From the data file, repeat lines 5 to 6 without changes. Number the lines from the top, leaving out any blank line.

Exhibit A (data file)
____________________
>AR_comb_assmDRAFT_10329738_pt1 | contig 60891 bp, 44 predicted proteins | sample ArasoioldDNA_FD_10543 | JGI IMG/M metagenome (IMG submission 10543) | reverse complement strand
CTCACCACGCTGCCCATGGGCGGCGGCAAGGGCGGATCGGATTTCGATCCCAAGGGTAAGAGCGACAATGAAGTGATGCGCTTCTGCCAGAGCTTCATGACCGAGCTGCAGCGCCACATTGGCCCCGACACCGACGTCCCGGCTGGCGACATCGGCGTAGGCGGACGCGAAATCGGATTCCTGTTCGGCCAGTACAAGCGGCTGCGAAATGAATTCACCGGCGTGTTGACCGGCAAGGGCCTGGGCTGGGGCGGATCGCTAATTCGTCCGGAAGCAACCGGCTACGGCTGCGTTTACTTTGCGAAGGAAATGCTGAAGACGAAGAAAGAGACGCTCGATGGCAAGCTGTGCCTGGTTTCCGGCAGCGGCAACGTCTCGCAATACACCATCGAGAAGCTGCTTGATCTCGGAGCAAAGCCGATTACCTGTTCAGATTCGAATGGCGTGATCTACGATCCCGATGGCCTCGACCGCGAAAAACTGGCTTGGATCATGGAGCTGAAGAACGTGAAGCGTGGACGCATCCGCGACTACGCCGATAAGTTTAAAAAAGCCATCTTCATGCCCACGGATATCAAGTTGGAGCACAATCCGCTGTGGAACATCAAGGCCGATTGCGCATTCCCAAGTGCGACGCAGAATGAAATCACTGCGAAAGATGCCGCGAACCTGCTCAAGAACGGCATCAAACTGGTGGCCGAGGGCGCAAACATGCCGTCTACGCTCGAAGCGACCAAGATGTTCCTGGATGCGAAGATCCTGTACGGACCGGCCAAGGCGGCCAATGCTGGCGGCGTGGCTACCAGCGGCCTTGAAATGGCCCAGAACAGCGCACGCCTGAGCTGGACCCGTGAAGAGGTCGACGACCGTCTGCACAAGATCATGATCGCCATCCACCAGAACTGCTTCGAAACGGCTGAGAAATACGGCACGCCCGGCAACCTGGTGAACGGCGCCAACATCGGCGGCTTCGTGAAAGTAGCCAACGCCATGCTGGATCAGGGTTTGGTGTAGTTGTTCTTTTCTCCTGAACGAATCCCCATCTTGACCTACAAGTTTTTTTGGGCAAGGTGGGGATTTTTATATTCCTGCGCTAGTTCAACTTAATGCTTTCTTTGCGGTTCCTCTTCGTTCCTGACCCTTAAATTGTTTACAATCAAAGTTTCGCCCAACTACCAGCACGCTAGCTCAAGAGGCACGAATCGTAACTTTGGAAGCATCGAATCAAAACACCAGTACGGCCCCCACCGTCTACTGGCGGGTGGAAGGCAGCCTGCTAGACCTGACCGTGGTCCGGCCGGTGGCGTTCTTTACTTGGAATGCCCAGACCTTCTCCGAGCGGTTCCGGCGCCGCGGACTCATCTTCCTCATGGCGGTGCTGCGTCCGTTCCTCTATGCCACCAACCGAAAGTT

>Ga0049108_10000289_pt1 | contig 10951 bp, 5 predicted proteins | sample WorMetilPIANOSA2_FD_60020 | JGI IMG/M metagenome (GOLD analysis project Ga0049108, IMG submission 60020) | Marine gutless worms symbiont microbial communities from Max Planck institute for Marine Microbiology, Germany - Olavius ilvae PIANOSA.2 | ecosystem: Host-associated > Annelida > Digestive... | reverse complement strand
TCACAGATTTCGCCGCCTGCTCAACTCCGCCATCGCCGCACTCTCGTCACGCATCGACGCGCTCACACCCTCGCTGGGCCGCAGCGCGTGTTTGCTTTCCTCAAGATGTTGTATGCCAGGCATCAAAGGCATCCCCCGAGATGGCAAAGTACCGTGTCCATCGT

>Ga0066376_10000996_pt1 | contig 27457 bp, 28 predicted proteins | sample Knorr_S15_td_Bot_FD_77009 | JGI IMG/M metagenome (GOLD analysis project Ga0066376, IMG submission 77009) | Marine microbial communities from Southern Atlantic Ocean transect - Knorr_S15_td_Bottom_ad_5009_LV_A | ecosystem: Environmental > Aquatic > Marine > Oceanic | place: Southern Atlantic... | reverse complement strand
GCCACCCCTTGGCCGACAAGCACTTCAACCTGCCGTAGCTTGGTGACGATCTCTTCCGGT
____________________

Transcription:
>Ga0066376_10000996_pt1 | contig 27457 bp, 28 predicted proteins | sample Knorr_S15_td_Bot_FD_77009 | JGI IMG/M metagenome (GOLD analysis project Ga0066376, IMG submission 77009) | Marine microbial communities from Southern Atlantic Ocean transect - Knorr_S15_td_Bottom_ad_5009_LV_A | ecosystem: Environmental > Aquatic > Marine > Oceanic | place: Southern Atlantic... | reverse complement strand
GCCACCCCTTGGCCGACAAGCACTTCAACCTGCCGTAGCTTGGTGACGATCTCTTCCGGT